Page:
The 24-year-old said she was quite saddened to hear the course may not be offered anymore.
“As a language with such a long history, from a culture with deep roots, I struggle to understand why this language should be discontinued,” she said.
“Why shouldn’t the interested mind, or the person with Greek heritage, be given the chance to study Greek? Learning a language can open so many doors for people, and why shouldn’t Greek be one of those languages for university students?”
Doris Damoulakis, a Clinical Psychologist of 20 years and former Macquarie student who studied the course, said she had an excellent experience.
“My first teacher was Vasilis who was followed by Dr Elizabeth. They were both passionate, knowledgeable, invested and relentless in their goal to make the Greek language something that was accessible to all students who wanted to learn and connect with the Greek language,” she said.
“I got to learn about the Greats of Greek literature, poetry, philosophy, psychology as well as the historical events that have shaped Greece and their impact on the world.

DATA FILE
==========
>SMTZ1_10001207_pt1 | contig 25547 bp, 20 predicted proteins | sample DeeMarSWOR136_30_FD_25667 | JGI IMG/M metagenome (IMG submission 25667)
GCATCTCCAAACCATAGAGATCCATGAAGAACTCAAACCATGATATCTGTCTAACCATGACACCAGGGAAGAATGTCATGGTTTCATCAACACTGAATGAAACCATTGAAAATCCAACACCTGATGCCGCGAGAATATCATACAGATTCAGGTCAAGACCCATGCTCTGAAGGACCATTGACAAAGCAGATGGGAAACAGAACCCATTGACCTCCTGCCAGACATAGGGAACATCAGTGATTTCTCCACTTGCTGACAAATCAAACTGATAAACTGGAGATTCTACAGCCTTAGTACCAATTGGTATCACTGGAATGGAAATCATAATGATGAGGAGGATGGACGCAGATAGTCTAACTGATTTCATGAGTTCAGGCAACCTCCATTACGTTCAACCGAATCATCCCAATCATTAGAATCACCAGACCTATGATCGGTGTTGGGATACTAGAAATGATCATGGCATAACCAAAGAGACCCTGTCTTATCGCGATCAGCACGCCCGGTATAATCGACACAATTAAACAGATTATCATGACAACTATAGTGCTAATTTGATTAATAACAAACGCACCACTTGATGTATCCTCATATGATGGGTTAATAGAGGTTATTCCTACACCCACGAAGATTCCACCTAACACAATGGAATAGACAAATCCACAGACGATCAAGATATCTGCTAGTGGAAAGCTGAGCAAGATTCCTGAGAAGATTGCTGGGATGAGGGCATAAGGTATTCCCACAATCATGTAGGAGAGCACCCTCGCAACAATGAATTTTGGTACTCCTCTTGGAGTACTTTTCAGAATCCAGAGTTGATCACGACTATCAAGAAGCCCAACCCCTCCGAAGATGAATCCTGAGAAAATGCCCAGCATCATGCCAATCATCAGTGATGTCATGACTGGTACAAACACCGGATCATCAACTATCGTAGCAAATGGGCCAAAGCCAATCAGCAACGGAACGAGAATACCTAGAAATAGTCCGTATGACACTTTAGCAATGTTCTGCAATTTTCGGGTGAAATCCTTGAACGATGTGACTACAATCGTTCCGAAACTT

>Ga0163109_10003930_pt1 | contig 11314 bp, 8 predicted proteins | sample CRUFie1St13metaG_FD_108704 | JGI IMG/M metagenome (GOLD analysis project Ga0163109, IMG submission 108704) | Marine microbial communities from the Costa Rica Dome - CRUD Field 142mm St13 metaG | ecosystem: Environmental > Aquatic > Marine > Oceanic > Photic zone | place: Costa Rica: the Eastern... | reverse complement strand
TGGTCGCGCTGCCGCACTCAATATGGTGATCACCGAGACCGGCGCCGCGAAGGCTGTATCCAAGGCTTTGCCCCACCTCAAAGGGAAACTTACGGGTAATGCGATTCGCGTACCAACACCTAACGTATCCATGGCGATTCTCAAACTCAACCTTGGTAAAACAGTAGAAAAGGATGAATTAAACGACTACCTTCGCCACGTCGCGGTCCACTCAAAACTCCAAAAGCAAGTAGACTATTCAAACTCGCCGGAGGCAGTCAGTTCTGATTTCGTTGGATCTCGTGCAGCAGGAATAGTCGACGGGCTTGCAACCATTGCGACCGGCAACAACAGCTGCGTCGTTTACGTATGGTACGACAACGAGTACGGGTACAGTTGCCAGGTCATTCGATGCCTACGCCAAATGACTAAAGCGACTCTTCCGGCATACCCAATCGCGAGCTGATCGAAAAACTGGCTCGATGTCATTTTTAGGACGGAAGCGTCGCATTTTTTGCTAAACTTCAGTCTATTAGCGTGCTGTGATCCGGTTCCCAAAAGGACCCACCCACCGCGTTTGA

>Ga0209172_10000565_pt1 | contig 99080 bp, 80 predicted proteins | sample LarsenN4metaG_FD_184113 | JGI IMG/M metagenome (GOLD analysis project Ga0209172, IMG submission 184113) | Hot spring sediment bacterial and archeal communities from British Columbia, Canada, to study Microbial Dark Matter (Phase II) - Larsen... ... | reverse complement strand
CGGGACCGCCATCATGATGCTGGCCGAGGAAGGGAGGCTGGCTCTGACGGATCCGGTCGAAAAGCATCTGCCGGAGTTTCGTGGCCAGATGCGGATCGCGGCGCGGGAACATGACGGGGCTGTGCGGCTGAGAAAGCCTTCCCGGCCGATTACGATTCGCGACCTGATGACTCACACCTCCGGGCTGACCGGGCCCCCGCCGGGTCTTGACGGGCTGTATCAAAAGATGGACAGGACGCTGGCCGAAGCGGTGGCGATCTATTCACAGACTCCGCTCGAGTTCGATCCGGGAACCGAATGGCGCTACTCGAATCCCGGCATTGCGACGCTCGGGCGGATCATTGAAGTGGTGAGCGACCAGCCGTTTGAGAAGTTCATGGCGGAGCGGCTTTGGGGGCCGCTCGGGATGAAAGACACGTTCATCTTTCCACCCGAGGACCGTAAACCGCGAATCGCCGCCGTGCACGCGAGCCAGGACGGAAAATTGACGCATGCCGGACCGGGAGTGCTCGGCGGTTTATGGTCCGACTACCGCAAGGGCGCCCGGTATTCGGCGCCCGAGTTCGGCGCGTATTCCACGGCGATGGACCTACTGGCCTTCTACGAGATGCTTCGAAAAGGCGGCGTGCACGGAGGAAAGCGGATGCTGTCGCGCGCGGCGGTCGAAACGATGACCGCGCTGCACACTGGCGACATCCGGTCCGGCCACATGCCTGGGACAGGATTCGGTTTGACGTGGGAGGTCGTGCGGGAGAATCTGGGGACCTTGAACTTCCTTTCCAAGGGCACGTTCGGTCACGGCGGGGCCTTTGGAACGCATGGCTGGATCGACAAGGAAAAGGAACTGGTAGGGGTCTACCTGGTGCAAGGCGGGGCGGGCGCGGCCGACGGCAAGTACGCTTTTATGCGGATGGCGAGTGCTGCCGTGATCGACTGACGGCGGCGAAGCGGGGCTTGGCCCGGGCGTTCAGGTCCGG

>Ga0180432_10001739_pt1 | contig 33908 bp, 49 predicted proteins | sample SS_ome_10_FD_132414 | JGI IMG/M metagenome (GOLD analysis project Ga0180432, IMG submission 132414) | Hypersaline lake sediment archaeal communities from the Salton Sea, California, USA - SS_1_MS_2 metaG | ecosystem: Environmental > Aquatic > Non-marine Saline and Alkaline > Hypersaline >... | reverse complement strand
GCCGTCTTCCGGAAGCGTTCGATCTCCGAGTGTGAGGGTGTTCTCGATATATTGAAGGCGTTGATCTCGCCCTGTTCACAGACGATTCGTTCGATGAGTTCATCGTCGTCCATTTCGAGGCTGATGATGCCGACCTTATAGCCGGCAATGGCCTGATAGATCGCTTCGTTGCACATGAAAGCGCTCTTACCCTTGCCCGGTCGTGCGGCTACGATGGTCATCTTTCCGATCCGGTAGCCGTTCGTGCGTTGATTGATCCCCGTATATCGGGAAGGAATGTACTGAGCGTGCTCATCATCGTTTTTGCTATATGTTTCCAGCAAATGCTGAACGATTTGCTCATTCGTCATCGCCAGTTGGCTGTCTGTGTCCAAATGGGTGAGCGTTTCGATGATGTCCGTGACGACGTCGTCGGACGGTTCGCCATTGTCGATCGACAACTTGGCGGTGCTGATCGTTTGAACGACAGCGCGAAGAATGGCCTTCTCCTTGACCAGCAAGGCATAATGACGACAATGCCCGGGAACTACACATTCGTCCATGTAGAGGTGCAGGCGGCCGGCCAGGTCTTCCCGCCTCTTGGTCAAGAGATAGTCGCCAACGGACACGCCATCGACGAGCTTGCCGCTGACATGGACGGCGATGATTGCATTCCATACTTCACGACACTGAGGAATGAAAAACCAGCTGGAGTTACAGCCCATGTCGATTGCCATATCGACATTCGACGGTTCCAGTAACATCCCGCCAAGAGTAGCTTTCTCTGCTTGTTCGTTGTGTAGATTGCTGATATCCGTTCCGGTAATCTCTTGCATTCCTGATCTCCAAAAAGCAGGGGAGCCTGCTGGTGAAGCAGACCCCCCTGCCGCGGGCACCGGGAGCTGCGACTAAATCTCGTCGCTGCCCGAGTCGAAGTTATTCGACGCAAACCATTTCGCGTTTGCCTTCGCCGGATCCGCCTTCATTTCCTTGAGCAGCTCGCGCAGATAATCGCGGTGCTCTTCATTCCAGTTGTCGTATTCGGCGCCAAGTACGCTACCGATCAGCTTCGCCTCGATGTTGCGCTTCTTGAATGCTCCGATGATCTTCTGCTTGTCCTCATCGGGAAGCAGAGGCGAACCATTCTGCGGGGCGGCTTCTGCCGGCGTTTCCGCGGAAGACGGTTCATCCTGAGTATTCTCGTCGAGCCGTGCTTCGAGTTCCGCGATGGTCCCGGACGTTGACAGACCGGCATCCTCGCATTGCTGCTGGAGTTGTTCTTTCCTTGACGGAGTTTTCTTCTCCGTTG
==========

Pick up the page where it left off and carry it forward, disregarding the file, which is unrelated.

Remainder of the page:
“It also enabled me to cruise through aspects of my psychology degree because names of certain conditions and medical terms are actually Greek words and so it made my studies easier.”
She said as Australia is such a multicultural country built on a rich tapestry of cultures, languages, foods, identities, and ways of life, discontinuing Greek studies “goes against and denies our way of life.”
“This is not acceptable for Greek studies or any language for that matter. Students should be able to have the choice to study their language in tertiary settings,” she said.
“If we start pulling Greek out of one university, which will be next? When will it end?”
Parisa Marathos (Marathocabitis)
Parisa Marathocabitis, a 25-year-old Bachelor of Arts (major in music) /Bachelor of Education (Primary) graduate of Macquarie University, said speaking Greek has always been incredibly important to her.
“It became instrumental throughout my degree when I was asked to represent MUGA and the Combined University Greek Association (CUGA) by reciting poems in Greek for the commemoration of the Athens Polytechnic Uprising in 1973 (Το Πολητεχνειο) in both 2019 and 2020,” Parisa said.
Parisa said studying modern Greek at Macquarie reminded her of her passion to uphold the Greek culture and language, “as well as its values, its history, its richness.”
“Sitting in the tutorial rooms being taught by the outstanding Dr Patricia Koromvokis, truly gave me a sense of inspiration and a feeling of privilege knowing that by choosing to study modern Greek made a huge impact in the course being still available to continue to study in the 21st century at a tertiary level,” she said.